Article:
container garden ideas for kids

A garden that's especially good for kids is a container garden. Kids love having things in pots. And to make it even more fun for them, let them create their own pots.

Containers don't have to be boring old terra-cotta pots. (Plastic pots are safer around kids, and they don't need to be watered as often. )

Let the kids pick out a collection of pots of various sizes and shapes.

Maybe they could plant a strawberry pot with different little plants in each of the holes. Or they could even make their own containers. Here are a few container garden ideas to get things growing.

Container Garden Pot Possibilities

Old sneakers and boots make great whimsical pots. You could even have a shoe-in with all different types of shoes. 

Anything can be a container. It just has to be able to hold soil and allow excess water to drain out the bottom.

We've used everything from old sneakers to work boots to plastic soda bottles cut in half and painted with flowers or butterflies or hearts in our container gardens— the more unusual, the more fun.

Just remember that these pots dry out faster than clay or plastic and will need frequent watering, especially if they recieve full sun daily.

Watering is the prime drawback of container gardening, as container plants dry out much quicker than the in-ground variety. 

You might want to consider hooking up a little irrigation line running from pot to pot so you can go on vacation without suffering any casualties.

Here are a few more suggestions for container garden pots:

  • Decorative cinder blocks. Herbs especially like these containers. They want tight places for their roots and the lime embedded in the blocks. You can set a bunch of them out to make a pattern and create a shallow garden.
  • Old toys, such as plastic dump trucks, etc.
  • Pocketbooks and totes. These are terrific for taller, larger plants.
  • Baskets. What did you do with the Easter baskets?! Find them if you can, and fill 'em with soil and let the kids loose with the seeds or seedlings.
  • Shells. An excellent choice for cactus and succulents.

Tips for Helping Kids Grow Their Gardens

Now that you've chosen your containers, here's how to get growing:

  • Wash out the container. Put holes in the bottom for drainage.
  • Fill the container full of potting soil. Leave around an inch at the top if you're scratch with seeds; about two or three inches if you're planting seedlings.
  • Plant seeds and cover. Or, plant seedlings and gently cover their roots with soil.
  • Water gently so you don't wash all the soil out. (This is not the time to power spray.) Wait until all the water has settled; then water more. Repeat until water drains out the bottom holes.
  • Check for sinking soil levels. If the soil level sinks after the first watering, add more soil.
  • Keep soil moist for seeds. If you're planting seeds, you'll need to keep the soil moist until the seeds sprout.
  • Fertilize. Once a month should do it. 

Container Gardening Tips for Success

Here are a few tips to make your container gardening adventures ahead successful:

  • Smaller plants work better than big ones.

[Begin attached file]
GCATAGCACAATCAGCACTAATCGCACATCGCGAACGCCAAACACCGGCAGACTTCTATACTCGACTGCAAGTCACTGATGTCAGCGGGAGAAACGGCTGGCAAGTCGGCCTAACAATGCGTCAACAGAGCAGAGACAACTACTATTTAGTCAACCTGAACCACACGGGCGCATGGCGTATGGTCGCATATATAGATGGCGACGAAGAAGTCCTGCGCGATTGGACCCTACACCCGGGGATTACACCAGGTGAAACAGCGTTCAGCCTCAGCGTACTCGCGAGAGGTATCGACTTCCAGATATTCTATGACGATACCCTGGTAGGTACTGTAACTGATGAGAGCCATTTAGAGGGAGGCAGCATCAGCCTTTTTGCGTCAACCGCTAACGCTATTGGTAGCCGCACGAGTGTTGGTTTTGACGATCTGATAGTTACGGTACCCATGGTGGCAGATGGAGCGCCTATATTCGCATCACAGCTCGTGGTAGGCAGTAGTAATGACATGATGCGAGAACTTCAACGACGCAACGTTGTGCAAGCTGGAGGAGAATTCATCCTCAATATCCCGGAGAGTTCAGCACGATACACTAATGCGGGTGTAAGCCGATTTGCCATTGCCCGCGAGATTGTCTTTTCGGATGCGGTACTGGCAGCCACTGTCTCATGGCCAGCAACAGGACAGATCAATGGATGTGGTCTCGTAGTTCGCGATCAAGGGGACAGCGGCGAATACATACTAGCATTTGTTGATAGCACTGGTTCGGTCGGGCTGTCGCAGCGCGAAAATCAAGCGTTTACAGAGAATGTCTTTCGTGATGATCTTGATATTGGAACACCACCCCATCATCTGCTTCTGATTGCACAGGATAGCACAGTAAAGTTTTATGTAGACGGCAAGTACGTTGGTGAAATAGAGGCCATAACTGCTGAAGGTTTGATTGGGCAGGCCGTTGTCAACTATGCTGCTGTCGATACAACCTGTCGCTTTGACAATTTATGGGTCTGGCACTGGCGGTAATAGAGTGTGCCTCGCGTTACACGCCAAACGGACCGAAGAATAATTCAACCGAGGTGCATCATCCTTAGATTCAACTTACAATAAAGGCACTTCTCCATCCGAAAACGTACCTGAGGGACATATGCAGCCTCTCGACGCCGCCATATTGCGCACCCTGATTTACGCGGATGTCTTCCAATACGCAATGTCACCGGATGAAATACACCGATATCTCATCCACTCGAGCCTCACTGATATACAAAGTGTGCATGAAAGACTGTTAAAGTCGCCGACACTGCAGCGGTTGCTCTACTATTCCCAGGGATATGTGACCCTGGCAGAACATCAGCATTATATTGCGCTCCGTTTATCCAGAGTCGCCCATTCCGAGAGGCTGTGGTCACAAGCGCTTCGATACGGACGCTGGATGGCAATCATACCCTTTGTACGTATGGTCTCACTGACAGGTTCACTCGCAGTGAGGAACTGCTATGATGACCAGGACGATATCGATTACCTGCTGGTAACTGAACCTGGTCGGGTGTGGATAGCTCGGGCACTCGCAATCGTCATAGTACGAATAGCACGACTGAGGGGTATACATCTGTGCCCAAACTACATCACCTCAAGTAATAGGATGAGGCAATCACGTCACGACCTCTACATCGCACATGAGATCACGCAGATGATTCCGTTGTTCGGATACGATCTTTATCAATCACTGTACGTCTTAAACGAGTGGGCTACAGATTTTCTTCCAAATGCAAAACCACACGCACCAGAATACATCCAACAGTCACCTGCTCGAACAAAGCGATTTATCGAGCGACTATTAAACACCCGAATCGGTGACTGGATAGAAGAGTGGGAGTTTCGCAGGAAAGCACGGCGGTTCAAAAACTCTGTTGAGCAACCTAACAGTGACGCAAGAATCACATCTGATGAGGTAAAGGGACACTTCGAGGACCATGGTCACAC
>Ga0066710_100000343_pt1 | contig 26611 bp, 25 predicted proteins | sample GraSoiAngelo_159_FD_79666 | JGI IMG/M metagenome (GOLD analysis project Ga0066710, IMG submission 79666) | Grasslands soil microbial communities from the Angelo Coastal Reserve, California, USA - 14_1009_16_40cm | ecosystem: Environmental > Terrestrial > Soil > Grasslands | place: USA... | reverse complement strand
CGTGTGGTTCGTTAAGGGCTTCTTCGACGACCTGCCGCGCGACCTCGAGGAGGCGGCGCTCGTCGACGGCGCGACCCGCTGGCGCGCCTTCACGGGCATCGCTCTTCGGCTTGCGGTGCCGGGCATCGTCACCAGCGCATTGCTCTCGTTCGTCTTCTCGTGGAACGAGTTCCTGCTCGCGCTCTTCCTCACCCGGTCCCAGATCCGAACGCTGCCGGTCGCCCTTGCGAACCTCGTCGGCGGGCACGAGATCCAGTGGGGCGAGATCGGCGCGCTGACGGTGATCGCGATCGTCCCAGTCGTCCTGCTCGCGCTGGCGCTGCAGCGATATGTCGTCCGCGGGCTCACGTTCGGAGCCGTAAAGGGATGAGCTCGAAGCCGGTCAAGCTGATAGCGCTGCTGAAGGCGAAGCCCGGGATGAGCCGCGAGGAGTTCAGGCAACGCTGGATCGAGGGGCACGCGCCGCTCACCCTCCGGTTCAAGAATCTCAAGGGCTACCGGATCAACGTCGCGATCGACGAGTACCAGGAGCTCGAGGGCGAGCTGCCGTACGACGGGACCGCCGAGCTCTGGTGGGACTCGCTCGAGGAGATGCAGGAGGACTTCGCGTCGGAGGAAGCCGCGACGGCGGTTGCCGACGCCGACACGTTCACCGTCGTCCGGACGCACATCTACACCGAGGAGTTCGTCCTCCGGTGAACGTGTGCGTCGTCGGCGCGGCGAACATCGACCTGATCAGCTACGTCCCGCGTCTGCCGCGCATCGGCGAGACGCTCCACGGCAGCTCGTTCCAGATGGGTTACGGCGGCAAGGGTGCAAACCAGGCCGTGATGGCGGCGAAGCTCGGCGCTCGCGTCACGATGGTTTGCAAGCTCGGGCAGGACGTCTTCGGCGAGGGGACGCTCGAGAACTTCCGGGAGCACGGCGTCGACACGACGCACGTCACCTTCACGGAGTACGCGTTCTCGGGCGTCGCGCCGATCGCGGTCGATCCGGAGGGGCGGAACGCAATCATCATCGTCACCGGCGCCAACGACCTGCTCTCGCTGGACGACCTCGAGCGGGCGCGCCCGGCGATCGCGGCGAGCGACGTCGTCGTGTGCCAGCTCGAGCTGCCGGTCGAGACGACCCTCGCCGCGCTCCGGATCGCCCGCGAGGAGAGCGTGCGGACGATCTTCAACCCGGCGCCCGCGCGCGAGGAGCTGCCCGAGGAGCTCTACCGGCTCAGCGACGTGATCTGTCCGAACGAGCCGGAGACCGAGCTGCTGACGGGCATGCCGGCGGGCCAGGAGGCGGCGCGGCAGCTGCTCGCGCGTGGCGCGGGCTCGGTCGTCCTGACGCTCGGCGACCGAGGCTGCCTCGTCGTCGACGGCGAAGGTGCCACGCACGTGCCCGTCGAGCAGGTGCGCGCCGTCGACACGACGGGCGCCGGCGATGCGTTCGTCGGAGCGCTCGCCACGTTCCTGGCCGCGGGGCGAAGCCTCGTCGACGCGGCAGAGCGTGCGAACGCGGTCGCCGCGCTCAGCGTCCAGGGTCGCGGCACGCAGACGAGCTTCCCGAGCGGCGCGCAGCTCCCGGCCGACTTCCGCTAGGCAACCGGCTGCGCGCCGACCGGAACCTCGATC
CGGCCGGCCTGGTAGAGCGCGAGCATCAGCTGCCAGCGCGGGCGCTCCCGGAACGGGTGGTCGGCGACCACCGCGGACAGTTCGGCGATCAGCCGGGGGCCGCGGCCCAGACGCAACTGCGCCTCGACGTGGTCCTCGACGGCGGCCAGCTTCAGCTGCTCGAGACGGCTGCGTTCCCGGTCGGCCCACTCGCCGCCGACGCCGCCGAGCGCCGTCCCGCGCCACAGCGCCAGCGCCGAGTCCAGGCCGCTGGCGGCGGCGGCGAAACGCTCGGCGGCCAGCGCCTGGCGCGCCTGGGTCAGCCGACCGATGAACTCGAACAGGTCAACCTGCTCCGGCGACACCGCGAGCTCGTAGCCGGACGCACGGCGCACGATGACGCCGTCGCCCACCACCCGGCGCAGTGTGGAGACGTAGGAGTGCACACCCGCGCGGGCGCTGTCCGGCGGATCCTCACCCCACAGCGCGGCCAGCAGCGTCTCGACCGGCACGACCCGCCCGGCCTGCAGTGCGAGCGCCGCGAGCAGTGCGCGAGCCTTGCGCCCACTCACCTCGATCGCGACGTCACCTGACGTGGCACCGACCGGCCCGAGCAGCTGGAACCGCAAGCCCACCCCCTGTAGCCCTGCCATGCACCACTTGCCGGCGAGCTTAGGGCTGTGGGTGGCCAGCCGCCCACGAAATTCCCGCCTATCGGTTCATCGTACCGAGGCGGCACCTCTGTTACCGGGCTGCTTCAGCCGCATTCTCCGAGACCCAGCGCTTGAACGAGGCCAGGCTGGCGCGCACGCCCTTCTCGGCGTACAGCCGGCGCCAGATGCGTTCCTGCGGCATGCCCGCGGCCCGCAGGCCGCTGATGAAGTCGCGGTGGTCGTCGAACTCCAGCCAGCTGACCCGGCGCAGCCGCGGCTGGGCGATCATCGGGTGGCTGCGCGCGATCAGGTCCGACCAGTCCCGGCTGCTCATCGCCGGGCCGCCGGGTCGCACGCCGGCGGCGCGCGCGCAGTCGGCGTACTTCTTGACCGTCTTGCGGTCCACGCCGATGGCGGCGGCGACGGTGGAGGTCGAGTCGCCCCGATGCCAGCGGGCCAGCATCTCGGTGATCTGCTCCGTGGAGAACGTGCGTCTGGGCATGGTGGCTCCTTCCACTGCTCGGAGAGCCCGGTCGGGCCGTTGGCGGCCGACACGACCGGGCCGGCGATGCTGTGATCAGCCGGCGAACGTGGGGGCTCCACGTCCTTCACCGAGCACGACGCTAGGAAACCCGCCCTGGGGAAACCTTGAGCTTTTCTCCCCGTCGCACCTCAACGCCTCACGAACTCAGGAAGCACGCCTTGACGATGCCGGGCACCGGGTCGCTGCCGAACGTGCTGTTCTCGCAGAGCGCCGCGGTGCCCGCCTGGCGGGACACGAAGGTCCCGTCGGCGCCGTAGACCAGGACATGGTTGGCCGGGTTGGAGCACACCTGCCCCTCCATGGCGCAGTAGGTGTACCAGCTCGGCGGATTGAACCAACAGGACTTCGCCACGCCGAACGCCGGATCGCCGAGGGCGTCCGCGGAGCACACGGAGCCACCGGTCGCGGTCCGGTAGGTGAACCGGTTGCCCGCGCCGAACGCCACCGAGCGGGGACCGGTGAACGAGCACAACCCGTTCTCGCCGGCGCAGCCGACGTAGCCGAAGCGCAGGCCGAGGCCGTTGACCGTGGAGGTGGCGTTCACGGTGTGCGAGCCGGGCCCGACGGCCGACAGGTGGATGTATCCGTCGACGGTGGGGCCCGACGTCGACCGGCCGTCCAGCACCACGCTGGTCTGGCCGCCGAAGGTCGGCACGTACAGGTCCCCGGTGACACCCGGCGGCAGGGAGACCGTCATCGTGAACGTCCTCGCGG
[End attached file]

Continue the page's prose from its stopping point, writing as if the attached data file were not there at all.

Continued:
• Succulents and cactuses are great choices because they don't require much root space, and they don't mind drying out between watering.
  • If you cluster your containers, they will look more beautiful and be more accessible to water.
  • A layer of tiny pebbles (or aquarium gravel) on top of the soil will help keep the soil from washing away during watering.

You might like these:

  • Fall Patio Furniture Cleaning Tips

    Fall patio furniture cleaning is essential to ensure you'll have useable pieces to pull out of storage on those occasional warm winter days and nights ahead.

  • Composting Without Worms

    If you'd prefer composting without worms, that's fine. Here's what to do. The process takes a couple of months because you have to wait for stuff to decay.

  • Backyard Family Living

    Once spring arrives, backyard family living begins - and it's rush hour on patios, flower beds, and lawns. Yet tidying up outside often takes a backseat to garden and pool parties.

  • Bad Garden Bugs: The Dirty Dozen

    These bad garden bugs are wanted in the wild, wild west way - dead or alive. These guys eat or suck the juices out of plants. Here's how to recognize them.

  • How to Clean Patio Furniture

    How to clean patio furniture? Whether yours is wicker, wood, aluminum, teak or resin, these dirty little secrets to cleaning outdoor furniture can help.

  • Yard Work with Kids

    Keeping up the yard is a full-time job, and most of us cannot afford gardeners. Instead, we enlist our child in the yard work process.

  • Transplanting Plants Indoors for Winter

    Temperatures are dropping; plants are taking notice. It's time to begin transplanting plants indoors. Otherwise, this may be your begonia's last summer camp.

  • Soil Testing: Know Your Backyard Dirt

    Soil testing you can do yourself is the great equalizer: Once you know exactly what you're working with, you'll find your gardening success.

  • Patio Furniture Cleaning Tips

    Keeping patio furniture clean can be a challenge. Here are 8 dirty little secrets to mastering the art of cleaning patio furniture.

  1. Clean Home
  2. Backyard and Gardens
  3. Container Garden Ideas for Kids


    Have your say about what you just read!